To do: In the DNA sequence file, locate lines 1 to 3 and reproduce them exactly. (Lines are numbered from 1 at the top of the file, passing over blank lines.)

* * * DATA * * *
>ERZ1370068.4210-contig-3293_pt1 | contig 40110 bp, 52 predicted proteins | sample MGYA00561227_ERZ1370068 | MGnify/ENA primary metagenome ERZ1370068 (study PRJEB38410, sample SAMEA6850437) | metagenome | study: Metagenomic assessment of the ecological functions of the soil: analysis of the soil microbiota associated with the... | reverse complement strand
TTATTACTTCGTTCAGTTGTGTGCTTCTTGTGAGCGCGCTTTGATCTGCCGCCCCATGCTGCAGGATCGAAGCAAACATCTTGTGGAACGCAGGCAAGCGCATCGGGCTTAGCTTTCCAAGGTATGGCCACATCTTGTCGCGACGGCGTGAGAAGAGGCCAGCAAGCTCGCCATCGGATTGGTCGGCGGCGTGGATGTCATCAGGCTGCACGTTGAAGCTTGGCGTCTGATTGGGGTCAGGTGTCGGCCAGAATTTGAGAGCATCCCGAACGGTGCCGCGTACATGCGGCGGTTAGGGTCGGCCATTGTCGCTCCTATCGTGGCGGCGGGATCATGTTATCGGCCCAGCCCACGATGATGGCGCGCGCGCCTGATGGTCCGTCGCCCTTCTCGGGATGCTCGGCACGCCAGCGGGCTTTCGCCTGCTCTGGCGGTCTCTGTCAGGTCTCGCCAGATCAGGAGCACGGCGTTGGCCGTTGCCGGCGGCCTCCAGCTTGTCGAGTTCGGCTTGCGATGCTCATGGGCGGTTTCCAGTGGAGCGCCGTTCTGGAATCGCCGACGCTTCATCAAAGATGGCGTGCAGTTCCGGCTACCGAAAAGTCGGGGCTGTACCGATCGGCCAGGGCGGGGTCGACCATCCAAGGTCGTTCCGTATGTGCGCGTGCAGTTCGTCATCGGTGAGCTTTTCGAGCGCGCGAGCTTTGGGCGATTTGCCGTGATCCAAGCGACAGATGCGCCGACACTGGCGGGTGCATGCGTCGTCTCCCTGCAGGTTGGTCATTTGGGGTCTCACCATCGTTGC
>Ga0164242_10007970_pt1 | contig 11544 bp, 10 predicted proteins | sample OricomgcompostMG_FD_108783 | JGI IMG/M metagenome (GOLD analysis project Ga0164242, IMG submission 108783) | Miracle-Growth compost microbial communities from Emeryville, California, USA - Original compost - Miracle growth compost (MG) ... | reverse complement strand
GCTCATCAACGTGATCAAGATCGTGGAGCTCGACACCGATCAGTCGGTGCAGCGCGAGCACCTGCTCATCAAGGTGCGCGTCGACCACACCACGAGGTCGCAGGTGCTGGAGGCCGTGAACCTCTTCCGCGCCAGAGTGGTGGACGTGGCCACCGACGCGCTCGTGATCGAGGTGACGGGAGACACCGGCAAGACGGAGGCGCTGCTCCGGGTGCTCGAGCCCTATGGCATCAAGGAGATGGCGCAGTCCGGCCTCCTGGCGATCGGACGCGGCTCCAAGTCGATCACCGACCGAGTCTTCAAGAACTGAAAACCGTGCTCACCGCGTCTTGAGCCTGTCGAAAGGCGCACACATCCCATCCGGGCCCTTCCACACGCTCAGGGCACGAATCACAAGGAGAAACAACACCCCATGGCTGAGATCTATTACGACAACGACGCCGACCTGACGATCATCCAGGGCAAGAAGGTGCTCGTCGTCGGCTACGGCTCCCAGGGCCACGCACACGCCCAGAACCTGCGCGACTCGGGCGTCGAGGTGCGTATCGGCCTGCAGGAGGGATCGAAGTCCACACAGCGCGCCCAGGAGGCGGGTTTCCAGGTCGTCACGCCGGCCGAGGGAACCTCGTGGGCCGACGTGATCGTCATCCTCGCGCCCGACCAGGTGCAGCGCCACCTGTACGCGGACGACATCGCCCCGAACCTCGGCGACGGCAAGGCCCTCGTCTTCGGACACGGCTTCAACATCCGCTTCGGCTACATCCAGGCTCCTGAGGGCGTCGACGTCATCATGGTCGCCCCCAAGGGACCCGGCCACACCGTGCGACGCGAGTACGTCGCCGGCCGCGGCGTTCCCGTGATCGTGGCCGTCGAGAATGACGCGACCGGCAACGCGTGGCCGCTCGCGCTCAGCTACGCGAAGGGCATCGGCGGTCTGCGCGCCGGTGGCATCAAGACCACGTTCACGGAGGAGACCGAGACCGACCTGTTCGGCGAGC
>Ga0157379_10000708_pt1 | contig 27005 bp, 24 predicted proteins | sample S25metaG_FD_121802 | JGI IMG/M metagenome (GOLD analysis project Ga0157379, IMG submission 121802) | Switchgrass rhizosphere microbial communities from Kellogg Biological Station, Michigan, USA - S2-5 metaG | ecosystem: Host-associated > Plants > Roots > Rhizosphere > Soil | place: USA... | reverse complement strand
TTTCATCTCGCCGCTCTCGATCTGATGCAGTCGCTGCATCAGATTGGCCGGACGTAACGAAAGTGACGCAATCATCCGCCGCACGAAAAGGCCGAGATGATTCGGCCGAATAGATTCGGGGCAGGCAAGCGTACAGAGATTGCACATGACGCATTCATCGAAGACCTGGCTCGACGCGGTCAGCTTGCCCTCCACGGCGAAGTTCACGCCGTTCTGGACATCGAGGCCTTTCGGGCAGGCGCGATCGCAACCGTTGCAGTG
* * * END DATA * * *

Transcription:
>ERZ1370068.4210-contig-3293_pt1 | contig 40110 bp, 52 predicted proteins | sample MGYA00561227_ERZ1370068 | MGnify/ENA primary metagenome ERZ1370068 (study PRJEB38410, sample SAMEA6850437) | metagenome | study: Metagenomic assessment of the ecological functions of the soil: analysis of the soil microbiota associated with the... | reverse complement strand
TTATTACTTCGTTCAGTTGTGTGCTTCTTGTGAGCGCGCTTTGATCTGCCGCCCCATGCTGCAGGATCGAAGCAAACATCTTGTGGAACGCAGGCAAGCGCATCGGGCTTAGCTTTCCAAGGTATGGCCACATCTTGTCGCGACGGCGTGAGAAGAGGCCAGCAAGCTCGCCATCGGATTGGTCGGCGGCGTGGATGTCATCAGGCTGCACGTTGAAGCTTGGCGTCTGATTGGGGTCAGGTGTCGGCCAGAATTTGAGAGCATCCCGAACGGTGCCGCGTACATGCGGCGGTTAGGGTCGGCCATTGTCGCTCCTATCGTGGCGGCGGGATCATGTTATCGGCCCAGCCCACGATGATGGCGCGCGCGCCTGATGGTCCGTCGCCCTTCTCGGGATGCTCGGCACGCCAGCGGGCTTTCGCCTGCTCTGGCGGTCTCTGTCAGGTCTCGCCAGATCAGGAGCACGGCGTTGGCCGTTGCCGGCGGCCTCCAGCTTGTCGAGTTCGGCTTGCGATGCTCATGGGCGGTTTCCAGTGGAGCGCCGTTCTGGAATCGCCGACGCTTCATCAAAGATGGCGTGCAGTTCCGGCTACCGAAAAGTCGGGGCTGTACCGATCGGCCAGGGCGGGGTCGACCATCCAAGGTCGTTCCGTATGTGCGCGTGCAGTTCGTCATCGGTGAGCTTTTCGAGCGCGCGAGCTTTGGGCGATTTGCCGTGATCCAAGCGACAGATGCGCCGACACTGGCGGGTGCATGCGTCGTCTCCCTGCAGGTTGGTCATTTGGGGTCTCACCATCGTTGC
>Ga0164242_10007970_pt1 | contig 11544 bp, 10 predicted proteins | sample OricomgcompostMG_FD_108783 | JGI IMG/M metagenome (GOLD analysis project Ga0164242, IMG submission 108783) | Miracle-Growth compost microbial communities from Emeryville, California, USA - Original compost - Miracle growth compost (MG) ... | reverse complement strand